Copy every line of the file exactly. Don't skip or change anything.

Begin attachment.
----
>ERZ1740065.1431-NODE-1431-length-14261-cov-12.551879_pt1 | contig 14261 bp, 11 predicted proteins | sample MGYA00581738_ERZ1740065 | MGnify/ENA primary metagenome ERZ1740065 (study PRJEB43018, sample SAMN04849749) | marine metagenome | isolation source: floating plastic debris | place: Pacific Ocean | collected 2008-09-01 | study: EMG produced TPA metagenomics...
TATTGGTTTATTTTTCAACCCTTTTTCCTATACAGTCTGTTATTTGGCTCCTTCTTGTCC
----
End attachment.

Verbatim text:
>ERZ1740065.1431-NODE-1431-length-14261-cov-12.551879_pt1 | contig 14261 bp, 11 predicted proteins | sample MGYA00581738_ERZ1740065 | MGnify/ENA primary metagenome ERZ1740065 (study PRJEB43018, sample SAMN04849749) | marine metagenome | isolation source: floating plastic debris | place: Pacific Ocean | collected 2008-09-01 | study: EMG produced TPA metagenomics...
TATTGGTTTATTTTTCAACCCTTTTTCCTATACAGTCTGTTATTTGGCTCCTTCTTGTCC